Reformulated OxyContin Makes Abusers Switch to Heroin

Changing the medication to make it less easily abused triggered a switch to other drugs, a study finds.

Oxycontin reformulation

The old-school version of OxyContin, shown here, was often crushed, then injected or snorted for a more intense high. (Photo: Darren McCollester/Getty Images)

Jeannine Stein, a California native, wrote about health for the Los Angeles Times. In her pursuit of a healthy lifestyle she has taken countless fitness classes, hiked in Nepal and got in a boxing ring.

Sometimes the best intentions can go awry. Take OxyContin, for example. The prescription opioid was known for being widely abused, as users intensified its effects by smashing up the pills, then snorting or injecting them.

So the drug was reformulated in 2010, making the pills more difficult to crush. And it worked—sort of. While OxyContin abuse decreased significantly among a group of opioid-dependent patients after the reformulation, a marked increased was seen in heroin use.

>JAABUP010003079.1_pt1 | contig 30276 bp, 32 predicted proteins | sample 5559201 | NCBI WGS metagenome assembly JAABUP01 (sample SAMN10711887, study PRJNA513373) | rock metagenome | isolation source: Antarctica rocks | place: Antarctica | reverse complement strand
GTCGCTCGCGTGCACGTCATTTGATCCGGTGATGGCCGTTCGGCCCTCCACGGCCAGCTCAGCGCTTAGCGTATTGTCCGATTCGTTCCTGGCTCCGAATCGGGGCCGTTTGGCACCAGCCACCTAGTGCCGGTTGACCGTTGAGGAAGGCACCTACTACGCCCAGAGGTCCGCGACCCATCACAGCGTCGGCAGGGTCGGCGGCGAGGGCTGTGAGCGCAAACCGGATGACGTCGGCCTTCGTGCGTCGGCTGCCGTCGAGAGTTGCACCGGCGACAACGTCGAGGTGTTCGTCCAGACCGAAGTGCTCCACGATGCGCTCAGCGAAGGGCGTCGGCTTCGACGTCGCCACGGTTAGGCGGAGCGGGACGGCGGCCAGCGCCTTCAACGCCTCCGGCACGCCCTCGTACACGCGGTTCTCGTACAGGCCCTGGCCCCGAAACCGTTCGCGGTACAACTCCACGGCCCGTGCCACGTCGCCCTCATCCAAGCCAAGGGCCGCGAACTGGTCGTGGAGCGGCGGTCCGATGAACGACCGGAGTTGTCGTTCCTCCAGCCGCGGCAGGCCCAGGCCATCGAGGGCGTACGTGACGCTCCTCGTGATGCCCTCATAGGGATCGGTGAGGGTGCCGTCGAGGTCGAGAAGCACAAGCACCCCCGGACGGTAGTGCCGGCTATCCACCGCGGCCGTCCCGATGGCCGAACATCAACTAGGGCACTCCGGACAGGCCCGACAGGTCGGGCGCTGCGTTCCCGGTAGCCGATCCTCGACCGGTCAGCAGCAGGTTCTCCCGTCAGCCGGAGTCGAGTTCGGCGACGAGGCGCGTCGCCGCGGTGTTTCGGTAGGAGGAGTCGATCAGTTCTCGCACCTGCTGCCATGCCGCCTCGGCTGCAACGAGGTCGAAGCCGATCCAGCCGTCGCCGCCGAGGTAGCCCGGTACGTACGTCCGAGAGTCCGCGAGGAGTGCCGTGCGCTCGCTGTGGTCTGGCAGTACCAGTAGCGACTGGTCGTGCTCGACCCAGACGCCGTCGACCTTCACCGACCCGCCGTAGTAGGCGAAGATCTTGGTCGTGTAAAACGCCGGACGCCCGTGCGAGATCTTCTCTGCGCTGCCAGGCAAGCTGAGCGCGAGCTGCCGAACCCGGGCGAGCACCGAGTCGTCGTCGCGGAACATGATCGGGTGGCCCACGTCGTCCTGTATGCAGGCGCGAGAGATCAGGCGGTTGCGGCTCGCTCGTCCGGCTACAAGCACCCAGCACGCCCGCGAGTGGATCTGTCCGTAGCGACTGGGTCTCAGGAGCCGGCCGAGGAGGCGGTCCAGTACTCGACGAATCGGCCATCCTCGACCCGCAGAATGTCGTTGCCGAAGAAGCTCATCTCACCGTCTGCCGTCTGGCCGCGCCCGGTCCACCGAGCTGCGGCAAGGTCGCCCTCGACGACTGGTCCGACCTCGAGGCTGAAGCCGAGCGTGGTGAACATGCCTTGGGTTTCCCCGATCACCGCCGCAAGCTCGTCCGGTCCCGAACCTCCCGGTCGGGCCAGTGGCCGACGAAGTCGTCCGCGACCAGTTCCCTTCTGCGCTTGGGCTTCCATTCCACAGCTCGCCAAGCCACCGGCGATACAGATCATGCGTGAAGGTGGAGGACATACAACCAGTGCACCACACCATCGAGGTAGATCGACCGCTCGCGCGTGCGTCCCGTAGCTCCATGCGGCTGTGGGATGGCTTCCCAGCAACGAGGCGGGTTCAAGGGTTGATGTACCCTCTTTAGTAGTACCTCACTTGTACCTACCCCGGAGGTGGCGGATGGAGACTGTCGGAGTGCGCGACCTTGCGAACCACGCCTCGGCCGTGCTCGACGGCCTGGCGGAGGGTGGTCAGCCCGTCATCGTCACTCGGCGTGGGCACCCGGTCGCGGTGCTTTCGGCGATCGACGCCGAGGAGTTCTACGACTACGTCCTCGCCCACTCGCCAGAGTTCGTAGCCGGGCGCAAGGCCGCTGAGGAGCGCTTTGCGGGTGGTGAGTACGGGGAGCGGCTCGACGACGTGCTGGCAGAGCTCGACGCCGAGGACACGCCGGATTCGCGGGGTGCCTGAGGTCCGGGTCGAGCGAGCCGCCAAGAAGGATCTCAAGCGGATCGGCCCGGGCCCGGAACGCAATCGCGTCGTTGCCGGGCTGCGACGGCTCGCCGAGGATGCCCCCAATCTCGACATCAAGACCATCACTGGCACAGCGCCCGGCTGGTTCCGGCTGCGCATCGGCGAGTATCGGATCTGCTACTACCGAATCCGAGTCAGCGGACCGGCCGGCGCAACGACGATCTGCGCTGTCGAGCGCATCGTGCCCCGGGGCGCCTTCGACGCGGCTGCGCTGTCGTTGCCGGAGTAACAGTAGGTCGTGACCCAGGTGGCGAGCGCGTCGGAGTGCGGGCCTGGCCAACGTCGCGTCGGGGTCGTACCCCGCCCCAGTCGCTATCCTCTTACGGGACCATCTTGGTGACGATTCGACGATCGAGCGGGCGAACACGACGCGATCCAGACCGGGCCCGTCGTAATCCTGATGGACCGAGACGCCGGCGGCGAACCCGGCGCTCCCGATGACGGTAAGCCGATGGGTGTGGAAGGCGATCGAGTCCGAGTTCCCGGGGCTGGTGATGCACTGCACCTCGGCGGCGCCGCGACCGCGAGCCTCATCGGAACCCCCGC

In a letter published this week in the New England Journal of Medicine researchers analyzed survey results from 2,566 people in the U.S. who had an opioid dependence, chose prescription opioids as their main drug of abuse, and were seeking treatment.

OxyContin as the primary abused drug was chosen by 35.6 percent of the participants before the reformulation, and by only 12.8 percent 21 months later, after it was changed. When asked what opioids were used to get high in the last month at least once, OxyContin was chosen by 47.4 percent of participants at the beginning of the survey, dropping to 30 percent. However, heroin use almost doubled.

Researchers also found that 24 percent of patients found ways to get around the new version of the drug, while 66 percent simply switched to another opioid, most choosing heroin.

One patient was quoted as saying, “Most people that I know don’t use OxyContin to get high anymore. They have moved on to heroin [because] it is easier to use, much cheaper, and easily available.”

The lesson? New versions of drugs created to tamp down abuse may not always become the magic bullets they’re hoped to be, the authors said. 

What do you think is the solution to stopping prescription drug abuse? Let us know in the comments. 

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